Strange Fish: Why Eye Couldna Hyde Benign AI

Strange Fish EP

As AI usage is getting ever-increasingly integrated in pretty much everything. I started thinking a little more about the 'what ifs', for the next recording project. I thought it might be interesting to see if a form of text based AI could take over some of the creative workload for Strange Fish.

I already had it in mind to create a handful of tracks with a more 'Synthi-digital' bent. And I liked the idea of utilising levels of distortion and saturation to create that grainy feel to some of the audio (my little Arturia MicroFreak is ideal for this). I also wanted - from an aural perspective - both music and voices to be floating but enclosed, as if emanating from a water tank or cave. All except the last track, which was to have a drier, in-your-face mix, akin to a 70s feel.

Because the title ‘Strange Fish’ had lodged in my head, I decided to base individual track titles around humans and fish of some sort as well. I had it in mind to create disjointed, nonsensical lyrics, which would be mostly made up on the spot. Being nonsensical, this meant that the words could be reinterpreted differently. And I liked the idea that anyone could then create their own sense from them.

Human brains have a default setting of trying to interpret and make sense of the things around us. We are pattern formers, and this includes reforming the nonsensical. Brains engage our senses through clarity or confusion. And as we too often find out, we just can't trust our senses. They have a habit of tripping us up, and fooling us. And it's these invented interpretations which are of interest to me.

If I'm stuck for fresh ideas, I might use a simple form of forced 'auto-writing' to kickstart ideas for lyrics or broad themes - something to hang my hat on. So it seemed to me that using AI software for this process of generation might be useful, less painful, and much faster. And I wanted to see exactly what level of detail and nuance might be capable from it.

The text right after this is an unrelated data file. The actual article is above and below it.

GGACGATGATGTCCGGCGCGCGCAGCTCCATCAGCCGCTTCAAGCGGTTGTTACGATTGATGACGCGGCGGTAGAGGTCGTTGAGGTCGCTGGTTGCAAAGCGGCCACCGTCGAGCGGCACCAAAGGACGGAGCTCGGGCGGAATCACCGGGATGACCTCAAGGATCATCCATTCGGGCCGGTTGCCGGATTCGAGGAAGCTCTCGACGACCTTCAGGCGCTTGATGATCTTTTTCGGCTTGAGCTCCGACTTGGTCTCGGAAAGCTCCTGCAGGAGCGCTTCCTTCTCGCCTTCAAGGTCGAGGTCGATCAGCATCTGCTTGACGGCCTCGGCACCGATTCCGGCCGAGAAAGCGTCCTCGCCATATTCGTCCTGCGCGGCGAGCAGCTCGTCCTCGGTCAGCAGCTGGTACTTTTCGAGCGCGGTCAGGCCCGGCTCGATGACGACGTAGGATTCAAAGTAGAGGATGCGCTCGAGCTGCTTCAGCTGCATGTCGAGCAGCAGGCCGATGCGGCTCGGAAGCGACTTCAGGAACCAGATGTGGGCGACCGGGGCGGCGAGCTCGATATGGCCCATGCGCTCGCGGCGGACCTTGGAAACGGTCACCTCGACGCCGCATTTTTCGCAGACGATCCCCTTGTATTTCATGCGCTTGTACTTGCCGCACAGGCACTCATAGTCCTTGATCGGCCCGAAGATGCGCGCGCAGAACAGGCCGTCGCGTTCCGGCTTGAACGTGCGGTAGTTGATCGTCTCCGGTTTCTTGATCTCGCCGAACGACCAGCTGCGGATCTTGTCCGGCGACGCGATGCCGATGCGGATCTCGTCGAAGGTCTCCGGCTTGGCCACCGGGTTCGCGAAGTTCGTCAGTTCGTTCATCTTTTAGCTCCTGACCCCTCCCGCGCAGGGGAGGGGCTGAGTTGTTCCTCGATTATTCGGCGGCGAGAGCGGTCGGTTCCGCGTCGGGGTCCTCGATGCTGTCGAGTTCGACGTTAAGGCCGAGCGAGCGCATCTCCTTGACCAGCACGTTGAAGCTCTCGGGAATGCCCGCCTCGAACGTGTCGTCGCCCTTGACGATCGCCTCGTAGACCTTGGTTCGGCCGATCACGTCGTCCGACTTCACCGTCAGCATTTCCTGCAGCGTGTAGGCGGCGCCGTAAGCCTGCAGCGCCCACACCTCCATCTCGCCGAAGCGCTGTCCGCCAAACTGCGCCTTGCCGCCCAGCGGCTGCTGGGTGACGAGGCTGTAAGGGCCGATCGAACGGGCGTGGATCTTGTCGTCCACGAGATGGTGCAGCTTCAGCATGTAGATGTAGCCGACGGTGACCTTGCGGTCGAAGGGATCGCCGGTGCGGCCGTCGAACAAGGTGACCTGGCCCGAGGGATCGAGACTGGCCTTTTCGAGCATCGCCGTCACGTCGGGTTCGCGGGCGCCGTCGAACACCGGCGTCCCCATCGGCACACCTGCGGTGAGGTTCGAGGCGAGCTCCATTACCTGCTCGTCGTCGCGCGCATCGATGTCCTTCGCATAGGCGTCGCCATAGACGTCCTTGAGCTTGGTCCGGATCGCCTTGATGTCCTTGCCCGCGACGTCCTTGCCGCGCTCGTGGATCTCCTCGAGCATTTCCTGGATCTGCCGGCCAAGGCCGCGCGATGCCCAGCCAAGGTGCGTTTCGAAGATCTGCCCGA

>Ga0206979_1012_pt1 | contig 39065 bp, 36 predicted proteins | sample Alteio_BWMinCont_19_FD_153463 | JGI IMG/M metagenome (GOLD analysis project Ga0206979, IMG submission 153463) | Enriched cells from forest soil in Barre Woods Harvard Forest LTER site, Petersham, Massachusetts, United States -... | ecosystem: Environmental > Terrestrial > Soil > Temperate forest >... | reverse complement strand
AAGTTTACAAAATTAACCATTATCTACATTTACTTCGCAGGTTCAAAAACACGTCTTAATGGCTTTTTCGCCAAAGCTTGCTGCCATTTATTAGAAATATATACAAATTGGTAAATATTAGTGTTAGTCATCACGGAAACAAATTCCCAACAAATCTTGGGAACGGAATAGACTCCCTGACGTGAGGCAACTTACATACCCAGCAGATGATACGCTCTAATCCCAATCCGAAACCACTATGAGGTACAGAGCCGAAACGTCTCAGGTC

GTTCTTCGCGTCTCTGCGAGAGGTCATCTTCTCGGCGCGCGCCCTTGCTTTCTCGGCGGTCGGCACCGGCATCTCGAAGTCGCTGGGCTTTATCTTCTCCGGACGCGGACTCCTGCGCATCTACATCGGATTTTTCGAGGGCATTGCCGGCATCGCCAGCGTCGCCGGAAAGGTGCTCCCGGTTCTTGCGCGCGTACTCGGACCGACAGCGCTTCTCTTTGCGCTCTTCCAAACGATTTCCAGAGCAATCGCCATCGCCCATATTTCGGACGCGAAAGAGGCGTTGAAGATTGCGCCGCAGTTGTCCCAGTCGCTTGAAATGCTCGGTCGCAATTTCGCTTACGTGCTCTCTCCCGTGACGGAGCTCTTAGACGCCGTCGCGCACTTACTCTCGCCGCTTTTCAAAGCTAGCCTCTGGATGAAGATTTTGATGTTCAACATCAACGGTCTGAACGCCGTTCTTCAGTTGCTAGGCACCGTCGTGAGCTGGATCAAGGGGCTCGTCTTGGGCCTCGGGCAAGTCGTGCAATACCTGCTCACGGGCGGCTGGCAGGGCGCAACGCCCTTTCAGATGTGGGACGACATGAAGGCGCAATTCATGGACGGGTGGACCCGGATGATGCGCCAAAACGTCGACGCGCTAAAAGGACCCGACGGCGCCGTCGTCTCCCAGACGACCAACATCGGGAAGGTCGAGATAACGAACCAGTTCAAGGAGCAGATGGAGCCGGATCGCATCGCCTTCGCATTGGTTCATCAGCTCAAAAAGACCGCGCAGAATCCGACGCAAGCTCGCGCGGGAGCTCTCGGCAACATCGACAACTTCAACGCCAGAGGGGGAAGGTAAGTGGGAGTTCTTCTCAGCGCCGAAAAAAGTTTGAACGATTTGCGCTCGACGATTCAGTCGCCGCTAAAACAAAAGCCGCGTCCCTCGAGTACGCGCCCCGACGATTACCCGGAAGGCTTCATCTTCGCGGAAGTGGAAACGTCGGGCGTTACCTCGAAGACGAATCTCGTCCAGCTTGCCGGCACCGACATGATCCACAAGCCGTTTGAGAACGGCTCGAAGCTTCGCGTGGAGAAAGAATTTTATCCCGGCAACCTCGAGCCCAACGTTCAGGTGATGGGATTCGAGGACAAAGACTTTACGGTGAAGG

Being a long time user of Adobe Creative products, I've found the latest versions of Photoshop and Illustrator (with AI being developed and built in), not only extremely useful, but also a little worrying - but that point can come later. Seeing the power of text generated results for creating visual material is very impressive, although far from perfect, so the idea of creating weird or cohesive storylines of lyrics through AI has to be an intriguing prospect.

First, I looked at using a number of AI apps to test. My thinking is and was, that at the very least I could get AI descriptions to spit out Edward Lear-like inventions: usable nonsense. And I suspected it could be easily achieved without much effort on my part.

AI is great at writing scripts, and I found the descriptions and variations I typed in (I initially asked for rhyming poetry, and short stories), would easily spit out some interesting content. And it did pretty much adhere to what I was asking it to do. But try as I might, I could not get any further form of nuance or sophistication from the results and variations for rhyming and poetry pieces.

It did produce some poetic nonsense, but much of it read like it had been put together by a particularly knowledgeable 14 year old. The words scanned quite well, but what was presented just wasn't good enough to use. The AI content had some colour, but it was also soulless - whereas I wanted shallowness with some depth of language (!).

I tried another approach, which was to ask for text, based around short stories. This involved briefly describing,  environments, people, and fish. After a few tries and some adaption on my part, the results were better, but I really needed rhyming content. Creative AI has come so far in such a short time, but it still has a lot of growing up to do.

AI isn't actually being creative. It's only mimicking the logged spirit of artistic invention. And from what I can tell, its main use for existing in this current form, seems to be some sort of levelling creative output, no matter how untrained or unskilled, ('m only talking, visual or creative arts here) a user might be.

In one sense, I'm relieved at the current shortcomings of this poetry writing AI. But on the other hand, it won't stand still and will improve and change exponentially in a very short space of time.